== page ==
At the end of freshman year, I remember feeling sad to leave. I was sad to leave a bunch of dear girls on a hall in MEP. But I was not too sad. We could write and call, and besides, we’d all be back for three more glorious years. So I went home for a stretching summer in Missouri.

At the end of sophomore year, I was drained and hurt. There would be people to miss over the summer, but I wanted nothing more than home. So all summer, I had home: its monotony, humidity, and comfort.

This year, I did not know the end was coming. In the last stretch of class after my birthday I had an unprecedented amount of stress land on my head and try to smother me like some heavy, hellish duvet, and by the time I crawled out from under that, it was study day, and I could count my time left on campus in the showers I had still to take.

I walked back to my room from turning in a last term paper and I saw they had the big roll-away dumpsters out for the end of the year and a heaviness hit my chest which has not left since.

This morning my classical ed class had a raucous, obnoxious breakfast together in Hicks and went merrily on our way to our nine o’clock final. As I took my last Edwards’ test my chest began to feel more and more full. I have never been more reluctant to leave an exam.

At length I did, and my feet dragged. And since then, I’ve been running into the rest of my classmates all day like we’re bunch of magnets who can’t stay apart. (Well, actually, I called Megan at one point and said “Where are you? I want to see you.” I’ll take responsibility for that one.) We talk about nothing and say “Well, isn’t this weird? I guess some of us will still be here after all this…” And then the weight swells a bit more.

This afternoon, I took my SSFT study guide to the chapel and sat while Michael played the organ. After a while, he asked if he could play loud and I said I didn’t mind. After another while, he asked what my favorite hymn was and I said how about “Come Thou Fount.” The weight in my chest expanded down to my toes as I sat with my knees to my chin on the hard pew. The fans clicked high above me and “songs of loudest praise” wrapped round me.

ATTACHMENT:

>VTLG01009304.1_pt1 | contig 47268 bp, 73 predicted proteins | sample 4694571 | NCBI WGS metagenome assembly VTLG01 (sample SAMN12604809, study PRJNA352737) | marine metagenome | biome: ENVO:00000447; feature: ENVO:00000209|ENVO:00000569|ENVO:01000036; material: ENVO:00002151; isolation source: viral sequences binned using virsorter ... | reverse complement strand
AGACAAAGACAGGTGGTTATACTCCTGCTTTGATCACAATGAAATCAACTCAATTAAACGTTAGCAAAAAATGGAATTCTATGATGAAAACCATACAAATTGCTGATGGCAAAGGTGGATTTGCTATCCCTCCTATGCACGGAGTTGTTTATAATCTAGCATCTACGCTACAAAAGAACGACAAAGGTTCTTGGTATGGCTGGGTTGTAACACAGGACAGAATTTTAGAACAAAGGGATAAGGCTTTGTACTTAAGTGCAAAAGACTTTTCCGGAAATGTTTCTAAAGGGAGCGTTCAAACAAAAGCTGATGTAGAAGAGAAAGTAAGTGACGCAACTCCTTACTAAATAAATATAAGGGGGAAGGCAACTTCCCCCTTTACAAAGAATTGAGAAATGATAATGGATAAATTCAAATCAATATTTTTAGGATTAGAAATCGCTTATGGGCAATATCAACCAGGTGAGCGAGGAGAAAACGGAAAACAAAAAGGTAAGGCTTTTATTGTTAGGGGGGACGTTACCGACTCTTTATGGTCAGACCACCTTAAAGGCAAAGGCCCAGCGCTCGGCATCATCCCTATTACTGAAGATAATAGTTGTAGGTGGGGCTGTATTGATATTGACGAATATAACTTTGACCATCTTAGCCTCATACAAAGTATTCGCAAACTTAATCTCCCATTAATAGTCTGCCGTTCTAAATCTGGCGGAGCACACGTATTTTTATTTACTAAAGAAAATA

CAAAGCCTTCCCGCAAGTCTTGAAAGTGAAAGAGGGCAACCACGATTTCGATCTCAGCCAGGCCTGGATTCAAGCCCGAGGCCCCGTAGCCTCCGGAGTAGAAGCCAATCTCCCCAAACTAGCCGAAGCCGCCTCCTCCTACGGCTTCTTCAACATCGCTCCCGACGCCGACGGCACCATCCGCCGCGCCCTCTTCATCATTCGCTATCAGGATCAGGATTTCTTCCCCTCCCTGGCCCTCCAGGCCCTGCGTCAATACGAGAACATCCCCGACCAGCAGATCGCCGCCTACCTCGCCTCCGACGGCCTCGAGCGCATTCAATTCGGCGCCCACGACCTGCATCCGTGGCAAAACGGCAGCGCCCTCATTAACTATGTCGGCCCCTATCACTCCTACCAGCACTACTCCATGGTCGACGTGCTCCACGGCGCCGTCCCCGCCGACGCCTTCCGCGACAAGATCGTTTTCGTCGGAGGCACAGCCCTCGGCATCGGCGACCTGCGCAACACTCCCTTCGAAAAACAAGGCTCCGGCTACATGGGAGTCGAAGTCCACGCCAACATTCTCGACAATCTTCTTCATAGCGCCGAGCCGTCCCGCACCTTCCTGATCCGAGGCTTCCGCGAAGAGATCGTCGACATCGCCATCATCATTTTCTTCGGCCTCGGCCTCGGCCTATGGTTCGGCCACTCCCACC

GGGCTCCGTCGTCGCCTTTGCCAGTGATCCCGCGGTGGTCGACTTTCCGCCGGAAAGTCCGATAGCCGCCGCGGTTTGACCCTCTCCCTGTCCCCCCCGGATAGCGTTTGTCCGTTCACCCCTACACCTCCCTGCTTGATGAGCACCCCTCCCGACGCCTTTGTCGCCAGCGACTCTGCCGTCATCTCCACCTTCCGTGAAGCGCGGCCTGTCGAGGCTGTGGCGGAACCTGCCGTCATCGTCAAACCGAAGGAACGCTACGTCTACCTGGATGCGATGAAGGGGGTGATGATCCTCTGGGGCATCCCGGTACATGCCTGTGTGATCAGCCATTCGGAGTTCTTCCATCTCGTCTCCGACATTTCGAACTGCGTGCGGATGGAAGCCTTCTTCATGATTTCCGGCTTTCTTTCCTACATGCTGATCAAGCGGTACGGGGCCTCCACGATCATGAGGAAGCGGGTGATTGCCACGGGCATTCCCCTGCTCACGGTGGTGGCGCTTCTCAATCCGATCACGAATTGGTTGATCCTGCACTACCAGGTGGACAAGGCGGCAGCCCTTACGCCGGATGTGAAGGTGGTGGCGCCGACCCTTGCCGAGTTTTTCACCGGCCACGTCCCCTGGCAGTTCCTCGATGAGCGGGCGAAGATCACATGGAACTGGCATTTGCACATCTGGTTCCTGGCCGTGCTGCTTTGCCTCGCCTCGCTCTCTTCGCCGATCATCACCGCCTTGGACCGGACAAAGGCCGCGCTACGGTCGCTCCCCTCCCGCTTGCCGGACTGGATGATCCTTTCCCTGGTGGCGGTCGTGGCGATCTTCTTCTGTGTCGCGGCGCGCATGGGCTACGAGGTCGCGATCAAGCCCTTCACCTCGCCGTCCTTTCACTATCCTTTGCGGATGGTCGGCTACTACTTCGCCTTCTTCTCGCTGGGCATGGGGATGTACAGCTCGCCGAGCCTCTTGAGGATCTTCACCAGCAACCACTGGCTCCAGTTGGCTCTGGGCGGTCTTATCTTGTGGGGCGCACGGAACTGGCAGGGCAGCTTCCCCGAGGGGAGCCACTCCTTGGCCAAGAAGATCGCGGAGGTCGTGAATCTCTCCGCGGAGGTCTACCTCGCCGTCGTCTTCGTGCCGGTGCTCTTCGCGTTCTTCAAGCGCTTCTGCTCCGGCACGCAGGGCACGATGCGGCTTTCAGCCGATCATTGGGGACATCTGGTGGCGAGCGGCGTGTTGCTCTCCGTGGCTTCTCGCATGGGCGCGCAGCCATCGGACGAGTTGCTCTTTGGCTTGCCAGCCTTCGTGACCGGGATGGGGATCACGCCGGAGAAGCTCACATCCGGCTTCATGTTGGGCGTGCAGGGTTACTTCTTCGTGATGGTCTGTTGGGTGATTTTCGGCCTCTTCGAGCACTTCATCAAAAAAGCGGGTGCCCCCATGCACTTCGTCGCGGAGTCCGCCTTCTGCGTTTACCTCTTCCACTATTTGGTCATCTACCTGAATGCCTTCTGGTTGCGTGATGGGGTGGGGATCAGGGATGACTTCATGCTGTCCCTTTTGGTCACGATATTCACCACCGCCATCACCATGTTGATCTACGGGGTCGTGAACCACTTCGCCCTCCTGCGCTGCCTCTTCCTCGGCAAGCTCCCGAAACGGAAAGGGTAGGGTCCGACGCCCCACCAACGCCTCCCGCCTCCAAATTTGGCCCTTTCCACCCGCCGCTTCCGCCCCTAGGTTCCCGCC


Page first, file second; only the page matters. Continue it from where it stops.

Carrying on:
It’s just growing pains, I think. My God is “tuning my heart.” There’s no tears or melodrama, just an ungainly hurt that stings of eternity.

For now, I go to read for Lit Crit and clean the room for a favorite sister who’s coming. His goodness will continue to bind me even when I do not look for it.

The Sacrament of Birthday

Yesterday was my twenty-first birthday. At midnight Jackie and Renée came shuffling into our room singing, with a cake and lighters, because they’d forgotten to get candles. The four of us ate the cupcakes, and put on the little plastic rings that had come with them. I read them my Dad’s birthday poem and opened the package from home that had been on the top shelf of my closet for three weeks. There was jewelry and chocolate and a teabag-rester and a book on E.B. White, in which my mom had written “For Alice’s Web.”

Then that morning I got up at seven-thirty so that Sarah could braid my hair. She was listening to a contemporary piece for music history class, but then it ended, and I sat in silence in the dim light as her fingers neatly shifted my hair back and forth over and under itself. I thought of school mornings growing up, sitting at the breakfast table, gulping my milk, while my mother performed the same task. But it was not quiet then.

In Classical Ed, after a few false starts, they sang happy birthday to me and I didn’t know where to look. We had plans to hike and bring along champagne to celebrate. But that fell through so Sarah Bryan and Megan Rossi kindly walked Pinchalong with me. On the way back down Pine Street the rain and wind swelled up out of the ground, it seemed, and we were wrapped and lifted in it. Our eye makeup ran and we laughed.

The three of us went to Elephant and Castle for dinner. We had hot food and I had spiced cider with a bit of rum. We talked and remembered and I was grateful. When we got back on campus I borrowed Megan’s hair dryer, took a hot shower, and blew my hair out. I put on my third outfit of the day and was warm.